3 Hair of the Dog Cocktails for Celebratory Recovery

3 Hair of the Dog Cocktails for Celebratory Recovery
Hair of the dog cocktails are not to be confused with brunch cocktails. The primary difference? While brunch cocktails are civil and mannered, encouraging enthusiastic dining and convivial conversation, hair of the dog cocktails aim to facilitate basic speech and the ability to make eye contact without crying. Simply speaking, they offer more of the same thing that put you in this sorry state on the night previous.

In Italy, they're referred to as "booster shots;” in Finnish, a "repair kit." They are heavy-hitting potions made from bitters and spirits -- not champagne and OJ. You’ll find no raw eggs, nothing frothy or foamy or froufrou. Perhaps most importantly, these recipes are easy enough to assemble with shaking hands and bleary eyes. Garnishes optional.

Classic Corpse Reviver (#1)

The Corpse Reviver family of cocktails has its origins in the 1800s, with first published mention appearing around 1871. These were celebrated morning-after cocktails, spawning several well-documented variations, until their popularity evaporated into the dry days of the Prohibition. Happily, the Corpse Revivers have come back from the dead. This version, the classic #1, is easy to make and easy to consume.

  • 1.5 ounces Brandy
  • 0.75 ounce Calvados or other apple brandy
  • 0.75 ounce sweet vermouth
  • Cinnamon-sugared apple slice to garnish

Add all the ingredients except garnish to a shaker filled with ice. Shake well and strain over ice into a glass. Garnish with apple slice if desired.

Hair of the Dog

This cocktail combines all the supposedly therapeutic qualities -- alcohol, citrus, and a gastric stimulant -- of the grand dame of “morning after” cocktails, the Bloody Mary, minus the thick and pulpy tomato juice and celery garnish. Because, let’s face it, if you’re in the throes of a horrible hangover, thick and pulpy are not your friends. And celery? Nope. Nope. Nope.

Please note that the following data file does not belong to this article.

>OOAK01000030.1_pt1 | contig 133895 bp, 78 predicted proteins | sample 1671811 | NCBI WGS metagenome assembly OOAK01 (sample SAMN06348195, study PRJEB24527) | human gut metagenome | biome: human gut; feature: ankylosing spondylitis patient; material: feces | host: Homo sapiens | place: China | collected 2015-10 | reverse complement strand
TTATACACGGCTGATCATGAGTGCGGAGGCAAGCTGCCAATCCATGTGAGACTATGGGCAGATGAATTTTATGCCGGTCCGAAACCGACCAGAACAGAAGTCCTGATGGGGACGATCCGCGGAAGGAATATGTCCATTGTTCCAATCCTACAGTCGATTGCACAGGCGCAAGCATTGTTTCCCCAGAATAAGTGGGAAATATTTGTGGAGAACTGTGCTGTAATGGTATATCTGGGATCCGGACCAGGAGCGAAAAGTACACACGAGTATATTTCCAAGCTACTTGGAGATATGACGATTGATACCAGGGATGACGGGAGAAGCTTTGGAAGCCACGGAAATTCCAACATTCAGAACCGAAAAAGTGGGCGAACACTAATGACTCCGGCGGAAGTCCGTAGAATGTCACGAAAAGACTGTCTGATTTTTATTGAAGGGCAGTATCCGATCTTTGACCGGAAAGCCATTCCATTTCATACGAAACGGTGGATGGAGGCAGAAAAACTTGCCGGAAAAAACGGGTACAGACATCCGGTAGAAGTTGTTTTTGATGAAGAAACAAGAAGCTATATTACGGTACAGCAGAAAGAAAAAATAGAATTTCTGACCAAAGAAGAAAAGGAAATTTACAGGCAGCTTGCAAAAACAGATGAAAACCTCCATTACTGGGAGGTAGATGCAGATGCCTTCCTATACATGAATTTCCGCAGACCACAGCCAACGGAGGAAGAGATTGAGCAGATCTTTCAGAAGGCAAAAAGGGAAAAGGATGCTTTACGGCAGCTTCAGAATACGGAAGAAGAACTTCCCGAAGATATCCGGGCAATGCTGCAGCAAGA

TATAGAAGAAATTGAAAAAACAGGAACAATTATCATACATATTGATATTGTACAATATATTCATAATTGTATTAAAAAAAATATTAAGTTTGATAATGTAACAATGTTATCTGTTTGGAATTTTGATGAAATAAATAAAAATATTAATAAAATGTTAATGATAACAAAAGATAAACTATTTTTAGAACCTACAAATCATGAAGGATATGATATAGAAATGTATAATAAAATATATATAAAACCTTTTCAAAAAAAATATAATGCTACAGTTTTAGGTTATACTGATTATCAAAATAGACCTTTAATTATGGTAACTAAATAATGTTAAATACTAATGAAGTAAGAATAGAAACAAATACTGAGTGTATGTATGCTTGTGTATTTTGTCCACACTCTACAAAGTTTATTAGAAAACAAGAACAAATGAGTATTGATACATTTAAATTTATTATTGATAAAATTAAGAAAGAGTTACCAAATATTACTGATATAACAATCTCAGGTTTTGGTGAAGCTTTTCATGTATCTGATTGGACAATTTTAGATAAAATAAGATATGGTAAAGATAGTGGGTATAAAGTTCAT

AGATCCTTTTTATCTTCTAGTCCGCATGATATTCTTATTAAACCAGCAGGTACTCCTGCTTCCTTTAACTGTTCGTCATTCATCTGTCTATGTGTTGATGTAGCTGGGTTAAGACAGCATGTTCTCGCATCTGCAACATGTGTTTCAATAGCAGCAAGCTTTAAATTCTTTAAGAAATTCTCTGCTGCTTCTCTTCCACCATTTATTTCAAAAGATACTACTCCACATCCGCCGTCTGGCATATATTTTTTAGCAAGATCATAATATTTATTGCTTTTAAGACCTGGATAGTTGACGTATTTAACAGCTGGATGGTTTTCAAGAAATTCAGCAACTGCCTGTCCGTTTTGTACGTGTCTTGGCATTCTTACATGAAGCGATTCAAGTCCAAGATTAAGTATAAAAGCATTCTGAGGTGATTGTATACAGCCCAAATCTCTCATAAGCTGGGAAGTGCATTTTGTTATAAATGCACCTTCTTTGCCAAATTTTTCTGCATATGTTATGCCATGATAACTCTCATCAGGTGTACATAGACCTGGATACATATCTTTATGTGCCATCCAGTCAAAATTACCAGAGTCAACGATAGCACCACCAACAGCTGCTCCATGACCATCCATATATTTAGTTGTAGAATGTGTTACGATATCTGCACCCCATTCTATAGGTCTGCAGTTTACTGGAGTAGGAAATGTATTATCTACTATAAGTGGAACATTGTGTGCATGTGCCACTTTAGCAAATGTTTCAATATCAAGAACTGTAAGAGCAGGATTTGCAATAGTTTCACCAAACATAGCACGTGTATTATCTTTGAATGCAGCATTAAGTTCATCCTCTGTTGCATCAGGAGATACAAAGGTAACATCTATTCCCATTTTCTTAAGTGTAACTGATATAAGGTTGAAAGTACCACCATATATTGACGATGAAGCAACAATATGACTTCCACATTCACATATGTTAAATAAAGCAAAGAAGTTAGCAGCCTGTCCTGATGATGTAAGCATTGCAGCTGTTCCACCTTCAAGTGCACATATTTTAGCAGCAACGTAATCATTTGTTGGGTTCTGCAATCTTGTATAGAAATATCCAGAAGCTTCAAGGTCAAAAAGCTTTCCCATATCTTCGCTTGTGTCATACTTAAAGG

• 2 ounces gin
  • 0.5 ounce fresh lemon juice
  • 2-3 dashes hot sauce (I like Tabasco)
  • Lemon slice to garnish
  • 1 tablespoon kosher salt mixed with 1 teaspoon chili powder

Rub rim of glass with lemon wedge and dip into salt-chili powder mixture to coat. Combine the gin, lemon juice, and hot sauce in a cocktail shaker filled with ice. Shake vigorously and strain into a glass filled with ice. Serve with lemon wedge garnish.

Fernet and Coke

This hangover helper happens to be the national cocktail of Argentina. It’s an easy-to-assemble concoction, which is a nice feature on those post-celebratory mornings when even shuffling to the fridge is an epic endurance event. Herbal bitters combine with sweet, caffeinated cola to settle the stomach and soothe the constitution. Salut!

  • 1 ounce Fernet Branca
  • 4 ounces Coca-cola

Pour Fernet over ice cubes in a tall glass. Slowly add Coke; stir gently with a bar spoon. Garnish with lemon twist, if desired.

Photos are courtesy of the author.

Sandy Smith

Sandy Smith is a freelance writer and editor based in New York's Mid-Hudson Valley.
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